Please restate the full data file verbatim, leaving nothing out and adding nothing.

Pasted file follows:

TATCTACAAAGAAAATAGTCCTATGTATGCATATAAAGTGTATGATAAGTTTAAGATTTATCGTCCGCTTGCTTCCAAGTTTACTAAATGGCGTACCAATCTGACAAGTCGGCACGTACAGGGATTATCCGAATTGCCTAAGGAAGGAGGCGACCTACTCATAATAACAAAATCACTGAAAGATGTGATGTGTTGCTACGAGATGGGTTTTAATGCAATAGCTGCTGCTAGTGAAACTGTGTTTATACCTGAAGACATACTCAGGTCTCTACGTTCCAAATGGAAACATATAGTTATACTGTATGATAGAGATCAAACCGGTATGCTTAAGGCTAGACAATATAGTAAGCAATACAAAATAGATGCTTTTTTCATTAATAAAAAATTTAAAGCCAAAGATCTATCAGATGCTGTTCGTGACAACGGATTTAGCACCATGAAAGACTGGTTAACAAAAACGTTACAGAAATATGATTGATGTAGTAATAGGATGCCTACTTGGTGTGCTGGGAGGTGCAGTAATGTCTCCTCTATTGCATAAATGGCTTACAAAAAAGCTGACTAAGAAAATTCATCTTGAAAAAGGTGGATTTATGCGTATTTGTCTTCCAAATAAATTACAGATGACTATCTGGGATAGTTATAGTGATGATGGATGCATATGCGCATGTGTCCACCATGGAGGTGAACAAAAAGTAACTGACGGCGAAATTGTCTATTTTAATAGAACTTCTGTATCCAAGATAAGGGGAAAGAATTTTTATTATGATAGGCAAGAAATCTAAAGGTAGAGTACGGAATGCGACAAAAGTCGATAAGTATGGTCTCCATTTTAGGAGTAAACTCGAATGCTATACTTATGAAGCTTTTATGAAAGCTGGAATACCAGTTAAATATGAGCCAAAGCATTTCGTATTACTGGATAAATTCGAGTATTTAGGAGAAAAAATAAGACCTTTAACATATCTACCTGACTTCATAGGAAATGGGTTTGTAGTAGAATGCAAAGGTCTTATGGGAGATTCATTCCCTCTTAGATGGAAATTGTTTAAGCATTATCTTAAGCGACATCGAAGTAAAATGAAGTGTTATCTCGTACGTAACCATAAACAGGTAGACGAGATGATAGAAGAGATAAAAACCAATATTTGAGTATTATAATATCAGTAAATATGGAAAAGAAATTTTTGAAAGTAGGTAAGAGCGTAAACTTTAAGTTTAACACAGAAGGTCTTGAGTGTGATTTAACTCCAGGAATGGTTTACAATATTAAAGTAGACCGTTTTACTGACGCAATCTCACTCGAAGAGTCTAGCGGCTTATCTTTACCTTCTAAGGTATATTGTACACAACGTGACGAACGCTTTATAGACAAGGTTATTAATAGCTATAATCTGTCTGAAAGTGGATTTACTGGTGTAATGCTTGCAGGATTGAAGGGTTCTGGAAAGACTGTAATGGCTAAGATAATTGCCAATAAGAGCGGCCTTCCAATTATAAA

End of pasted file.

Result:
TATCTACAAAGAAAATAGTCCTATGTATGCATATAAAGTGTATGATAAGTTTAAGATTTATCGTCCGCTTGCTTCCAAGTTTACTAAATGGCGTACCAATCTGACAAGTCGGCACGTACAGGGATTATCCGAATTGCCTAAGGAAGGAGGCGACCTACTCATAATAACAAAATCACTGAAAGATGTGATGTGTTGCTACGAGATGGGTTTTAATGCAATAGCTGCTGCTAGTGAAACTGTGTTTATACCTGAAGACATACTCAGGTCTCTACGTTCCAAATGGAAACATATAGTTATACTGTATGATAGAGATCAAACCGGTATGCTTAAGGCTAGACAATATAGTAAGCAATACAAAATAGATGCTTTTTTCATTAATAAAAAATTTAAAGCCAAAGATCTATCAGATGCTGTTCGTGACAACGGATTTAGCACCATGAAAGACTGGTTAACAAAAACGTTACAGAAATATGATTGATGTAGTAATAGGATGCCTACTTGGTGTGCTGGGAGGTGCAGTAATGTCTCCTCTATTGCATAAATGGCTTACAAAAAAGCTGACTAAGAAAATTCATCTTGAAAAAGGTGGATTTATGCGTATTTGTCTTCCAAATAAATTACAGATGACTATCTGGGATAGTTATAGTGATGATGGATGCATATGCGCATGTGTCCACCATGGAGGTGAACAAAAAGTAACTGACGGCGAAATTGTCTATTTTAATAGAACTTCTGTATCCAAGATAAGGGGAAAGAATTTTTATTATGATAGGCAAGAAATCTAAAGGTAGAGTACGGAATGCGACAAAAGTCGATAAGTATGGTCTCCATTTTAGGAGTAAACTCGAATGCTATACTTATGAAGCTTTTATGAAAGCTGGAATACCAGTTAAATATGAGCCAAAGCATTTCGTATTACTGGATAAATTCGAGTATTTAGGAGAAAAAATAAGACCTTTAACATATCTACCTGACTTCATAGGAAATGGGTTTGTAGTAGAATGCAAAGGTCTTATGGGAGATTCATTCCCTCTTAGATGGAAATTGTTTAAGCATTATCTTAAGCGACATCGAAGTAAAATGAAGTGTTATCTCGTACGTAACCATAAACAGGTAGACGAGATGATAGAAGAGATAAAAACCAATATTTGAGTATTATAATATCAGTAAATATGGAAAAGAAATTTTTGAAAGTAGGTAAGAGCGTAAACTTTAAGTTTAACACAGAAGGTCTTGAGTGTGATTTAACTCCAGGAATGGTTTACAATATTAAAGTAGACCGTTTTACTGACGCAATCTCACTCGAAGAGTCTAGCGGCTTATCTTTACCTTCTAAGGTATATTGTACACAACGTGACGAACGCTTTATAGACAAGGTTATTAATAGCTATAATCTGTCTGAAAGTGGATTTACTGGTGTAATGCTTGCAGGATTGAAGGGTTCTGGAAAGACTGTAATGGCTAAGATAATTGCCAATAAGAGCGGCCTTCCAATTATAAA